Whether you manufacture spirits, manage a brewpub, ship gift baskets or own a cafe, you must keep up with state liquor laws.
Perhaps you want to launch a new business. If so, keep in mind that 2020 brings sweeping changes in Connecticut alcoholic liquor licensing regulations.
Already in effect
As of January 1, 2020, the Connecticut Liquor Control Act affects beer manufacturer permittees by decreasing the excise tax exemption for on-premises beer consumption sales. The excise tax change applies to amounts over 15 barrels per year. A barrel holds at least 28 but no more than 31 gallons. Currently, the tax on a barrel of beer is $7.20.
Changes to expect
Many provisions of the Liquor Control Act will go into effect on July 1, 2020. Briefly, the Act:
- Limits manufacturer permits for producing spirits
- Consolidates manufacturer beer permits from four to one
- Creates a wine, cider and mead permit similar to a farm winery permit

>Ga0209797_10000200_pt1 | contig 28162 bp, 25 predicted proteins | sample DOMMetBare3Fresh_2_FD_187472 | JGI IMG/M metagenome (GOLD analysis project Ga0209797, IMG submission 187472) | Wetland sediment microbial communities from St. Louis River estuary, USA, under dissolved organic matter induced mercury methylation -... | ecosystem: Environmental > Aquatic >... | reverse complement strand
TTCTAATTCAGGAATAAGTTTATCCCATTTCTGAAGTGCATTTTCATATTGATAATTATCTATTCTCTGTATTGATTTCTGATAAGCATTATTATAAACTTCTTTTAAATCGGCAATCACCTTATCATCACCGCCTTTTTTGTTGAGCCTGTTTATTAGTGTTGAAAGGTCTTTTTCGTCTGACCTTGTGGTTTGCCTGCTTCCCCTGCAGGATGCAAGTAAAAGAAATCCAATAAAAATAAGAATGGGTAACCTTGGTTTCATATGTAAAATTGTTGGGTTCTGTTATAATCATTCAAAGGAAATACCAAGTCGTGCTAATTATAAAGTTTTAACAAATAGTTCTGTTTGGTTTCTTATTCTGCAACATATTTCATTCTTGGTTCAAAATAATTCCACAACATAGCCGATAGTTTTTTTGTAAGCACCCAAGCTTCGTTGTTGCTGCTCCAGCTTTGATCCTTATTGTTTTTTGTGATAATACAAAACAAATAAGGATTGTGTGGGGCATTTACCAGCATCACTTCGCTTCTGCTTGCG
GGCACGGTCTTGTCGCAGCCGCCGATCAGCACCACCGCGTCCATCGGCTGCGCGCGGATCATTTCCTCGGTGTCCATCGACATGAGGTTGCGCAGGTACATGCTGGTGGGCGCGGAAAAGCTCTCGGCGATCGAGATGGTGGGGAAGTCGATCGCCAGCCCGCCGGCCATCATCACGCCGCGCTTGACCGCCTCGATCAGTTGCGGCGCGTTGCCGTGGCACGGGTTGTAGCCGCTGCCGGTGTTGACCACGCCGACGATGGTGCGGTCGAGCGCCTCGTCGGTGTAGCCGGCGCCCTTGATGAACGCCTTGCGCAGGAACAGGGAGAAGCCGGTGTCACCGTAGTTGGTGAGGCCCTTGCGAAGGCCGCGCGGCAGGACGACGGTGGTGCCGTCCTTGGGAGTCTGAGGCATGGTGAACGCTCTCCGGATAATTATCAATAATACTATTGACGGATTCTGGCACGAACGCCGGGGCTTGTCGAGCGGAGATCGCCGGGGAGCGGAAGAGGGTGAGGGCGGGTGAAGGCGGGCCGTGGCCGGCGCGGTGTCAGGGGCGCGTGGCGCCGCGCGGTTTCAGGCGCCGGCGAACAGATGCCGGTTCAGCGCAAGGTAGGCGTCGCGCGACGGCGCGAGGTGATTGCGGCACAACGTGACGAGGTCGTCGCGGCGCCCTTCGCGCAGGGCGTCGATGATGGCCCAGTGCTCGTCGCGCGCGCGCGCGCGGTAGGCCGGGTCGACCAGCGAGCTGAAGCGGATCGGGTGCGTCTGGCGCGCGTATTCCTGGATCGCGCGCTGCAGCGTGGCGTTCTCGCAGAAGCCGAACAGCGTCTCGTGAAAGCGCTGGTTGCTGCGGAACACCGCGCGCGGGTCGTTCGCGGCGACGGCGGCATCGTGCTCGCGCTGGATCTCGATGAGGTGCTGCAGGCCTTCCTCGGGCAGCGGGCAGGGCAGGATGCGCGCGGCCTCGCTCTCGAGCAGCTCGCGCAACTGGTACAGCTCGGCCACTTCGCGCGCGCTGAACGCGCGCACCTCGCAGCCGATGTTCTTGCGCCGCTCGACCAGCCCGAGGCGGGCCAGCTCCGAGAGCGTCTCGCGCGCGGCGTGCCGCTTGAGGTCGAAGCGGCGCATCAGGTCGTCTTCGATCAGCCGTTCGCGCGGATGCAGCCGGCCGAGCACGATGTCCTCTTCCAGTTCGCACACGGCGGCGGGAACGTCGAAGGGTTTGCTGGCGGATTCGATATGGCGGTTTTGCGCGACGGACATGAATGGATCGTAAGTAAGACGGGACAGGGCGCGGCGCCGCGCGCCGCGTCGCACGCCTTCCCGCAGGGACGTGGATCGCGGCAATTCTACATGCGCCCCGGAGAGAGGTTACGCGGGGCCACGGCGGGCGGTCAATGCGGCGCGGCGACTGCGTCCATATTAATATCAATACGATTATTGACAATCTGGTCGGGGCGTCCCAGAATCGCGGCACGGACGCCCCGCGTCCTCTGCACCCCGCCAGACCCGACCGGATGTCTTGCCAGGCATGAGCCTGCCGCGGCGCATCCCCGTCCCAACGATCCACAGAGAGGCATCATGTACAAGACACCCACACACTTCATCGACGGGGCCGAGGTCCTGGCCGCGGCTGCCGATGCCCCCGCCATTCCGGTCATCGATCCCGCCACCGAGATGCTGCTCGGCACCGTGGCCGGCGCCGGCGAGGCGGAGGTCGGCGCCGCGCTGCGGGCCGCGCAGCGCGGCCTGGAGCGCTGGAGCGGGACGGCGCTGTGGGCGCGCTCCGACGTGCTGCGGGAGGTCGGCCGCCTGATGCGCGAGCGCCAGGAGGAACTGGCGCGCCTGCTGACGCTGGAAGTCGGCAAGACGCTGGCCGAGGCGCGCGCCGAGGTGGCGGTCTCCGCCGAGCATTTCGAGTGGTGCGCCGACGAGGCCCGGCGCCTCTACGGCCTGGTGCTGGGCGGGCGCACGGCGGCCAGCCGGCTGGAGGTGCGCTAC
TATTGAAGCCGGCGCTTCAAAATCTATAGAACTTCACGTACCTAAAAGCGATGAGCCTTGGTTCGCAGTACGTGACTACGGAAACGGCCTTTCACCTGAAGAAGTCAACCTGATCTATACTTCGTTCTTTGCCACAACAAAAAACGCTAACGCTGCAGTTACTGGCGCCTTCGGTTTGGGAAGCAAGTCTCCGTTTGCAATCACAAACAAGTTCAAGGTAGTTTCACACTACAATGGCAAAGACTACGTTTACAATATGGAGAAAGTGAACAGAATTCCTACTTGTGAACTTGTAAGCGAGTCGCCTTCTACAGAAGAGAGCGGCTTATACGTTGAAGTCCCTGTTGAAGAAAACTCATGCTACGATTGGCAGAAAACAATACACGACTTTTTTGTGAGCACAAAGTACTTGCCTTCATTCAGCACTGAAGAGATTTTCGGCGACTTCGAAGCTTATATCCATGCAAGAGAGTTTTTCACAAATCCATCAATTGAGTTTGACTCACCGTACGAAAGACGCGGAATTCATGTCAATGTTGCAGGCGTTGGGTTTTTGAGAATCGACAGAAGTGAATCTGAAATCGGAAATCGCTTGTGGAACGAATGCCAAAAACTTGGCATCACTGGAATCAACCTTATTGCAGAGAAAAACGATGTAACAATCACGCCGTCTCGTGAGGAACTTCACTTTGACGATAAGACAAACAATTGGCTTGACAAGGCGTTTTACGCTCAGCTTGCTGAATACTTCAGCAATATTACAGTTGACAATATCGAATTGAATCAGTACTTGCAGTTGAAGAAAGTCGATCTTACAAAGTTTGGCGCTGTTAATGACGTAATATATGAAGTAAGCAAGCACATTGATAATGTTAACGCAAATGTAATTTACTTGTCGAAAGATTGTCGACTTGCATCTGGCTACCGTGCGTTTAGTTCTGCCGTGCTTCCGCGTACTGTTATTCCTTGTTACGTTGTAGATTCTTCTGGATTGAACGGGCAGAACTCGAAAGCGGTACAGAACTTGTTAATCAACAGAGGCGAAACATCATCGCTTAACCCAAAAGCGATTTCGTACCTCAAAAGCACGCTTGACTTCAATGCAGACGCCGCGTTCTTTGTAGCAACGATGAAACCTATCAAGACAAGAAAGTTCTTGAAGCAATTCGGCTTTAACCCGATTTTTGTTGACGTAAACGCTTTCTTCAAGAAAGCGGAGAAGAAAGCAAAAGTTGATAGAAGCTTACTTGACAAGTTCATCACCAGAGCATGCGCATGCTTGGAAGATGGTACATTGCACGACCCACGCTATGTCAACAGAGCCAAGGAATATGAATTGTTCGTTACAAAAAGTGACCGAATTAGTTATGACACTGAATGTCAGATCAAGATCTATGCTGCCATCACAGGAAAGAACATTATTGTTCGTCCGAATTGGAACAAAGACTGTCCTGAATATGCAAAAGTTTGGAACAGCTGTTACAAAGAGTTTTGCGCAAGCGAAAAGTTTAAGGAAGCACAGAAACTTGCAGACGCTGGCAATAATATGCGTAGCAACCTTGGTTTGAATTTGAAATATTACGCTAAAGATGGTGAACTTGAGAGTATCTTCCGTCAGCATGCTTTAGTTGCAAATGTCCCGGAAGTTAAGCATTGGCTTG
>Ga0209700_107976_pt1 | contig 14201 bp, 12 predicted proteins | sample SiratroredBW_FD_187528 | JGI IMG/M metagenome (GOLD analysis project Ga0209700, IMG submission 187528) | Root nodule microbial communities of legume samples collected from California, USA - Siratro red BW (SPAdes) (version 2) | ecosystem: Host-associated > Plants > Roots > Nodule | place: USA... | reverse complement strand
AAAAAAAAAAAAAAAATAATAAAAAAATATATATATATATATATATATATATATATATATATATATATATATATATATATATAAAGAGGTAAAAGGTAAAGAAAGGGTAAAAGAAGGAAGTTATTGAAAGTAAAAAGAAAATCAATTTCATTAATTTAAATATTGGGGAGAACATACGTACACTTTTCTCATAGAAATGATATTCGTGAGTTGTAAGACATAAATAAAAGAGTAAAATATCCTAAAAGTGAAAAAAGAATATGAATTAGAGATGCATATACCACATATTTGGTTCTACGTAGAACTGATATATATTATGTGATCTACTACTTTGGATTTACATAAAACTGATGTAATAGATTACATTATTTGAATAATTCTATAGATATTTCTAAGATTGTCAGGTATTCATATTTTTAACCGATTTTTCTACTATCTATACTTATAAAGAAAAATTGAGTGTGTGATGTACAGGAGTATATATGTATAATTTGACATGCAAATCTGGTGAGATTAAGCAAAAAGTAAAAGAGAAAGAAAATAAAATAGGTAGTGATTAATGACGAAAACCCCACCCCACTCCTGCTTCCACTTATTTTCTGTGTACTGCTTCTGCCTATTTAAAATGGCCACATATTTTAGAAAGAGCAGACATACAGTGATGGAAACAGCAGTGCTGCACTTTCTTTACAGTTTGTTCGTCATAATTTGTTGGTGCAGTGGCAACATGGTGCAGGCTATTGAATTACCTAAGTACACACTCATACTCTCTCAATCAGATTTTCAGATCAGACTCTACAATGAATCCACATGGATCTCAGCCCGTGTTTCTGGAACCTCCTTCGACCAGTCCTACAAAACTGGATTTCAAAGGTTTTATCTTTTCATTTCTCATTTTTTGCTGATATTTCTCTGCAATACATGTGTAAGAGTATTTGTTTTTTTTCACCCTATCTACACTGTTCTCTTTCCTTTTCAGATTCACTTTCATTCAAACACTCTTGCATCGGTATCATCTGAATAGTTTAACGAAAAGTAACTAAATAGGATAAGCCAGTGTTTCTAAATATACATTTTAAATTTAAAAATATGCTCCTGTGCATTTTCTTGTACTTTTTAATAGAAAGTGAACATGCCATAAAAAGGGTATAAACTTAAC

- Establishes agricultural designations for alcoholic liquor
- Provides a craft cafe permit allowing manufacturers to sell other Connecticut-manufactured alcohol for on-premises consumption
- Consolidates wine and beer sales permits into one farmers’ market sales permit
- Allows retailer permittees to sell gift baskets containing beer
- Requires in-state transporters to keep records of Connecticut deliveries
- Prohibits the Department of Consumer Protection from requiring a partition between a bar and an eating area in cafes and restaurants
Liquor laws and costly surprises
Whether you are a manufacturer, distributor or seller of beer, wine or spirits, you must stay abreast of the various state and federal regulations and obtain the proper permits. Absorbing the new regulations going into effect this year in Connecticut can be challenging, but you do not want to make any legal missteps. To avoid costly surprises, learn all you can about the alcoholic liquor licensing changes that affect your business. Implement those changes to remain in compliance with our state laws.